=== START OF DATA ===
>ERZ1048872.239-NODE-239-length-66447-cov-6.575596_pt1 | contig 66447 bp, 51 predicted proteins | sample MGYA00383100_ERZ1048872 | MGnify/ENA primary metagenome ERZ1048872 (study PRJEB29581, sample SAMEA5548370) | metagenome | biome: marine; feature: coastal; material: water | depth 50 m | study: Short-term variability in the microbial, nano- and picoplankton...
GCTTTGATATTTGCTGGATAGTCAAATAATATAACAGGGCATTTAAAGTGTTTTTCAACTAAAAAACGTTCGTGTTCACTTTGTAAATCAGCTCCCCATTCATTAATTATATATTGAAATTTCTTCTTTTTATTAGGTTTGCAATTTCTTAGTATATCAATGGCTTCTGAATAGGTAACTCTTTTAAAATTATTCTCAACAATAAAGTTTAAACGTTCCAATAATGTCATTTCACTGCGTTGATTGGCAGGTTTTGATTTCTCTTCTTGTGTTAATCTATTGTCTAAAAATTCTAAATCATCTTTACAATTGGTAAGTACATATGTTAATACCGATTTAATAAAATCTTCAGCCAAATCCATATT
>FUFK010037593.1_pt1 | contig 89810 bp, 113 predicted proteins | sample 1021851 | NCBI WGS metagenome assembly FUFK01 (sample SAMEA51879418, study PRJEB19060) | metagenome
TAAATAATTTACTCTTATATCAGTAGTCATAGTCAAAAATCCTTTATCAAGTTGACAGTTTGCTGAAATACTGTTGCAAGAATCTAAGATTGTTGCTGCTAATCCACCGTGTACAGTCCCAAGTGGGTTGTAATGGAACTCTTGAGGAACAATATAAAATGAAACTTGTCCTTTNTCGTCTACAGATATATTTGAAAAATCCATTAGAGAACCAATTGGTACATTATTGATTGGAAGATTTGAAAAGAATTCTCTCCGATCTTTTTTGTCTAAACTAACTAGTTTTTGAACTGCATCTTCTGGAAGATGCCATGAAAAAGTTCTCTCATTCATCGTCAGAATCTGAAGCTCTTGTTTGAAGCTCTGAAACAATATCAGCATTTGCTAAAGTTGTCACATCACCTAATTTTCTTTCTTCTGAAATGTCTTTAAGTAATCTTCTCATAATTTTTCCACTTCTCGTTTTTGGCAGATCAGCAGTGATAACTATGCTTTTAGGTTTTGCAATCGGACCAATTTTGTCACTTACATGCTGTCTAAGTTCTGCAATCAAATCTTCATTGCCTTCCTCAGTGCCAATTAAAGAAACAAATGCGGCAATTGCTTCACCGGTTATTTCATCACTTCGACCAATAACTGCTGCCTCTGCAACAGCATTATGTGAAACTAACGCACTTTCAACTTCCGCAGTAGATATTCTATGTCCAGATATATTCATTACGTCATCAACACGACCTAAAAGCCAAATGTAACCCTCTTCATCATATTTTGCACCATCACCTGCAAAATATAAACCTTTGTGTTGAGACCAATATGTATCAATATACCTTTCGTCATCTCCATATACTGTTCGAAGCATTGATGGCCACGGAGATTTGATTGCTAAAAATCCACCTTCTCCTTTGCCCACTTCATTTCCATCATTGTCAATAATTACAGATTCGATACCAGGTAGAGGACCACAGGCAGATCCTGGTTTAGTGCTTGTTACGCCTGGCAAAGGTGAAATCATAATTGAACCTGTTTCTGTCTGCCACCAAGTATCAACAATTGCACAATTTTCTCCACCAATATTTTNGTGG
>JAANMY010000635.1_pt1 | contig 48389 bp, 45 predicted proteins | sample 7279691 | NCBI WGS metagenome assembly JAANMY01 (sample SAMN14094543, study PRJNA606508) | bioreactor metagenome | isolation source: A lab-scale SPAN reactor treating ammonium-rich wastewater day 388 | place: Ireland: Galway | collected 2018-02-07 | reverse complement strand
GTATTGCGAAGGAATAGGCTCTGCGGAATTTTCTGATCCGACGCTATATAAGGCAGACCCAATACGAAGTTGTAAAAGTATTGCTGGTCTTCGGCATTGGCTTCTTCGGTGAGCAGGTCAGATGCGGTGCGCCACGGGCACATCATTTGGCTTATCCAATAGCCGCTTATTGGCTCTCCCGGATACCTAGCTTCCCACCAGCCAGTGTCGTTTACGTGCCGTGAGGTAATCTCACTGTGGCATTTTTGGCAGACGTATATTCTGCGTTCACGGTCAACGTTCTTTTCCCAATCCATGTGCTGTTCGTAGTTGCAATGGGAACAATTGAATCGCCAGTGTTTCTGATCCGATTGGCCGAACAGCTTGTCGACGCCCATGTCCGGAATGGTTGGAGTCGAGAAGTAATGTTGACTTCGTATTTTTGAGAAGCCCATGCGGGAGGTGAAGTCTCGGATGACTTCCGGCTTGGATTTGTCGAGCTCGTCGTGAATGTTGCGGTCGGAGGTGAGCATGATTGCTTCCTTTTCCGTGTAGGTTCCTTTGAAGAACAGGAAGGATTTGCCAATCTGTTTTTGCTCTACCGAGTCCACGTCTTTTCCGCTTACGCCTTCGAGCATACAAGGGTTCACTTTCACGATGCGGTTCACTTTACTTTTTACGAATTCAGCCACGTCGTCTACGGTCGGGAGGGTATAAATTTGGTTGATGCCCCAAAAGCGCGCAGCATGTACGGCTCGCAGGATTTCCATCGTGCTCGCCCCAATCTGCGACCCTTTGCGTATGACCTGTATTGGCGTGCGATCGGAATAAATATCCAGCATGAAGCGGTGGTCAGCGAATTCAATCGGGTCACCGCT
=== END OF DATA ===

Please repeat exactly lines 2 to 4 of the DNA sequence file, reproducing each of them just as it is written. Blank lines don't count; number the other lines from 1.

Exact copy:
GCTTTGATATTTGCTGGATAGTCAAATAATATAACAGGGCATTTAAAGTGTTTTTCAACTAAAAAACGTTCGTGTTCACTTTGTAAATCAGCTCCCCATTCATTAATTATATATTGAAATTTCTTCTTTTTATTAGGTTTGCAATTTCTTAGTATATCAATGGCTTCTGAATAGGTAACTCTTTTAAAATTATTCTCAACAATAAAGTTTAAACGTTCCAATAATGTCATTTCACTGCGTTGATTGGCAGGTTTTGATTTCTCTTCTTGTGTTAATCTATTGTCTAAAAATTCTAAATCATCTTTACAATTGGTAAGTACATATGTTAATACCGATTTAATAAAATCTTCAGCCAAATCCATATT
>FUFK010037593.1_pt1 | contig 89810 bp, 113 predicted proteins | sample 1021851 | NCBI WGS metagenome assembly FUFK01 (sample SAMEA51879418, study PRJEB19060) | metagenome
TAAATAATTTACTCTTATATCAGTAGTCATAGTCAAAAATCCTTTATCAAGTTGACAGTTTGCTGAAATACTGTTGCAAGAATCTAAGATTGTTGCTGCTAATCCACCGTGTACAGTCCCAAGTGGGTTGTAATGGAACTCTTGAGGAACAATATAAAATGAAACTTGTCCTTTNTCGTCTACAGATATATTTGAAAAATCCATTAGAGAACCAATTGGTACATTATTGATTGGAAGATTTGAAAAGAATTCTCTCCGATCTTTTTTGTCTAAACTAACTAGTTTTTGAACTGCATCTTCTGGAAGATGCCATGAAAAAGTTCTCTCATTCATCGTCAGAATCTGAAGCTCTTGTTTGAAGCTCTGAAACAATATCAGCATTTGCTAAAGTTGTCACATCACCTAATTTTCTTTCTTCTGAAATGTCTTTAAGTAATCTTCTCATAATTTTTCCACTTCTCGTTTTTGGCAGATCAGCAGTGATAACTATGCTTTTAGGTTTTGCAATCGGACCAATTTTGTCACTTACATGCTGTCTAAGTTCTGCAATCAAATCTTCATTGCCTTCCTCAGTGCCAATTAAAGAAACAAATGCGGCAATTGCTTCACCGGTTATTTCATCACTTCGACCAATAACTGCTGCCTCTGCAACAGCATTATGTGAAACTAACGCACTTTCAACTTCCGCAGTAGATATTCTATGTCCAGATATATTCATTACGTCATCAACACGACCTAAAAGCCAAATGTAACCCTCTTCATCATATTTTGCACCATCACCTGCAAAATATAAACCTTTGTGTTGAGACCAATATGTATCAATATACCTTTCGTCATCTCCATATACTGTTCGAAGCATTGATGGCCACGGAGATTTGATTGCTAAAAATCCACCTTCTCCTTTGCCCACTTCATTTCCATCATTGTCAATAATTACAGATTCGATACCAGGTAGAGGACCACAGGCAGATCCTGGTTTAGTGCTTGTTACGCCTGGCAAAGGTGAAATCATAATTGAACCTGTTTCTGTCTGCCACCAAGTATCAACAATTGCACAATTTTCTCCACCAATATTTTNGTGG